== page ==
It’s new toilet day! I know, you’ve been waiting anxiously for this moment. I might be getting a little personal here for some people, so if you’d rather not know about our bathroom habits, you can skip this post. Judging by the e-mail chains I’ve exchanged with my friends Jonathan and Martin in El Paso, there are at least two other people interested in this topic.
The first time Jason and I renovated a bathroom (this is our fifth) I knew I wanted a more efficient unit, but I had no idea what a visual difference it would make. It’s one of those subtle changes that really modernizes a space. We bought our Water Ridge, dual-flush, one-piece toilet at Costco for $150. If you haven’t been in the market lately, that’s a real bargain. It’s about half the price of any similar model at Home Depot. Standard toilets are two pieces, the tank and the bowl. The benefits to a one piece are that they’re far less likely to leak, easier to clean, and take about five minutes to install. Kohler makes a dual flush one piece toilet that’s $1,500, and I honestly couldn’t find a single thing different from this one.
Our assistant made sure everything was in the box:
The toilet flange is a ring that connects the pipe in the floor to the toilet. In our last house we had to get new flanges when we replaced the toilets, because they tend to rust. This one was in good shape though, so we just replaced the wax ring. What you’re looking at in the photo below is the new wax ring sitting on top of the old flange, and Jason attaching the braided hose to the water line. He wrapped plumbers tape around the bolt to help seal it.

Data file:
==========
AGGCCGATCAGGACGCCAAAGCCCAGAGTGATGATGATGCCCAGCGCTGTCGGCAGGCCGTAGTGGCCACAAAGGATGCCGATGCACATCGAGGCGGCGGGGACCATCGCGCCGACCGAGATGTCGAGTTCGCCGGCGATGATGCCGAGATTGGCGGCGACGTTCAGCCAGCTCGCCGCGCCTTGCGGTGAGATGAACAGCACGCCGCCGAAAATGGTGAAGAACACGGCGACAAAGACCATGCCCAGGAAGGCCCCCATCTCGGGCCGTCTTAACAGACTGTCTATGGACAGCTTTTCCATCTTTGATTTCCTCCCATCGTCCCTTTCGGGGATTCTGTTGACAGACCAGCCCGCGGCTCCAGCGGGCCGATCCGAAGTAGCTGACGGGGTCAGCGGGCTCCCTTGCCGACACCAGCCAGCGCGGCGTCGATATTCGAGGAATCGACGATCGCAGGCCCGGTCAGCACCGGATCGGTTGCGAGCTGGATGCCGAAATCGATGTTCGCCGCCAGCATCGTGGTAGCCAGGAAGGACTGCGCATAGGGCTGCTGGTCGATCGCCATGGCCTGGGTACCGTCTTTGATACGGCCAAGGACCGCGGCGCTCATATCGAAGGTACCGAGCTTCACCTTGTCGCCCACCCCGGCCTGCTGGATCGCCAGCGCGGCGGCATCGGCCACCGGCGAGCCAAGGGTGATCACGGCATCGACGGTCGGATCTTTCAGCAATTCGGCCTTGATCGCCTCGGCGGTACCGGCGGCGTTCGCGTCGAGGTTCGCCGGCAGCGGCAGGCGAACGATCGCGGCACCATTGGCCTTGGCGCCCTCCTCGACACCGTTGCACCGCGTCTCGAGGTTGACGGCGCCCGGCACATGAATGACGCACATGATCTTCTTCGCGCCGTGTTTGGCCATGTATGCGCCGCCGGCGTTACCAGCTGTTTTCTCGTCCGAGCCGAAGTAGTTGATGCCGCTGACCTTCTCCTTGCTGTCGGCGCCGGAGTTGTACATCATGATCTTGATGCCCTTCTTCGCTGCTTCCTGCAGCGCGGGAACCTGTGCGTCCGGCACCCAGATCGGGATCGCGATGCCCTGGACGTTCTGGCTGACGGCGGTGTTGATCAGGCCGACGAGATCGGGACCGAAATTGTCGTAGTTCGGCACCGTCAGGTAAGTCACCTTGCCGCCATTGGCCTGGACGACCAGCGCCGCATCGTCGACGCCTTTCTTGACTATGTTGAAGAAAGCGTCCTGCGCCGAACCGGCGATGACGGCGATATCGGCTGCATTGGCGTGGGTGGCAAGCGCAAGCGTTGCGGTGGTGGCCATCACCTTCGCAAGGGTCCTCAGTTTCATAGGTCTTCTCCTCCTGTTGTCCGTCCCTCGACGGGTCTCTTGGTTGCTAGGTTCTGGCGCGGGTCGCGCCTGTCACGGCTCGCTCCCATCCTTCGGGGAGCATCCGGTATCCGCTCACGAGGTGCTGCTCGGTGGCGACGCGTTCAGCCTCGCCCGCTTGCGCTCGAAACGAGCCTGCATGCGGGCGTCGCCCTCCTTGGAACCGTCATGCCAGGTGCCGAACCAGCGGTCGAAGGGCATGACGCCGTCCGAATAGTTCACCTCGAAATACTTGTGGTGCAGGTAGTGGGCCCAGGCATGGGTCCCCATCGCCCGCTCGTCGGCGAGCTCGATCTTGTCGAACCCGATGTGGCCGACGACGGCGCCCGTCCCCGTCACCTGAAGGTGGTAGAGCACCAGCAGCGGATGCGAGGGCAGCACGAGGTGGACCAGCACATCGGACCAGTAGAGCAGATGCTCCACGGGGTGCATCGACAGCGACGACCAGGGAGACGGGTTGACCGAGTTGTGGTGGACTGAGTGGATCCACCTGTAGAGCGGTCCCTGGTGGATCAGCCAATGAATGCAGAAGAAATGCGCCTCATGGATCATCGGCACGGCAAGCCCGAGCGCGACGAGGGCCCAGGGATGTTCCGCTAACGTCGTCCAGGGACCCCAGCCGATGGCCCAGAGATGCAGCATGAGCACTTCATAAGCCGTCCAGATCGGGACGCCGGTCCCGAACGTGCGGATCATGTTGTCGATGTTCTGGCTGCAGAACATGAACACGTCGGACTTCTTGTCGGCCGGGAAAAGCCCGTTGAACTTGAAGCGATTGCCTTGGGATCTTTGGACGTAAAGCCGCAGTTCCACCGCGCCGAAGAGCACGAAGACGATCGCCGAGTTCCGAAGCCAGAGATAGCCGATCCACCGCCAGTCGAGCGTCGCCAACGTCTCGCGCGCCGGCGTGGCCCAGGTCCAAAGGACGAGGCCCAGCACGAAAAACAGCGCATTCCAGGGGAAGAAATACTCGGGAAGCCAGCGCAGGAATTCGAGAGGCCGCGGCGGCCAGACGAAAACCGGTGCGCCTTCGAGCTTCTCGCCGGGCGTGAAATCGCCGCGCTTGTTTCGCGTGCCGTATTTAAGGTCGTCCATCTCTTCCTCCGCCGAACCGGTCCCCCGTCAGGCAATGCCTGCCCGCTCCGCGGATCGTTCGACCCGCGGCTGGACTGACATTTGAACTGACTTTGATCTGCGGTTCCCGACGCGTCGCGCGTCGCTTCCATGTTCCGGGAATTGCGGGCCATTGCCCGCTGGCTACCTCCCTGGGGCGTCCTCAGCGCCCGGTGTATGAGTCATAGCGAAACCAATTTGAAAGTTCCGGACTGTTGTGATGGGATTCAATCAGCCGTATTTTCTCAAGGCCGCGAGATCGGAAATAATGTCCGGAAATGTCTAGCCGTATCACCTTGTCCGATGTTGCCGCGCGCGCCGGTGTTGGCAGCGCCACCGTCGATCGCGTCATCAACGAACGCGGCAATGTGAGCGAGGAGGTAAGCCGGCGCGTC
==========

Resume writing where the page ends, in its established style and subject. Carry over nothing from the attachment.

Then came the heavy lifting:
If you’re interested in why we switched it out, besides appearance, here’s a run down on the stats:
Old toilet: 1.6 gallons of water used per flush
New toilet: 1.1 gallon used with the small flush button, 1.6 with the large (we actually don’t need to use the large flush button, the 1.1 works for all “situations”)
On average, saving .5 gallons of water per flush for a three person household (Grant doesn’t count, but I’m peeing for two now), I would say the new toilets we’ve installed are now saving at least 10 gallons of water a day. Not record breaking, but over the long haul if you think about water purification measures and energy usage, if every household saved ten gallons of water a day it would make a major impact. Every little bit counts, right?